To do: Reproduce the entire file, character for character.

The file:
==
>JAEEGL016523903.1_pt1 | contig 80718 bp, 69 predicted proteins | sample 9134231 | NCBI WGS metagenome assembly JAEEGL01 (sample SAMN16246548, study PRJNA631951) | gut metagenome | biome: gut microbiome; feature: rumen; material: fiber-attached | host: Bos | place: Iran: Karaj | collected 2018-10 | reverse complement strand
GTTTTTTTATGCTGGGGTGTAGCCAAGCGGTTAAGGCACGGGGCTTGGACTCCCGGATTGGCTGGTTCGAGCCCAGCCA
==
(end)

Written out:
>JAEEGL016523903.1_pt1 | contig 80718 bp, 69 predicted proteins | sample 9134231 | NCBI WGS metagenome assembly JAEEGL01 (sample SAMN16246548, study PRJNA631951) | gut metagenome | biome: gut microbiome; feature: rumen; material: fiber-attached | host: Bos | place: Iran: Karaj | collected 2018-10 | reverse complement strand
GTTTTTTTATGCTGGGGTGTAGCCAAGCGGTTAAGGCACGGGGCTTGGACTCCCGGATTGGCTGGTTCGAGCCCAGCCA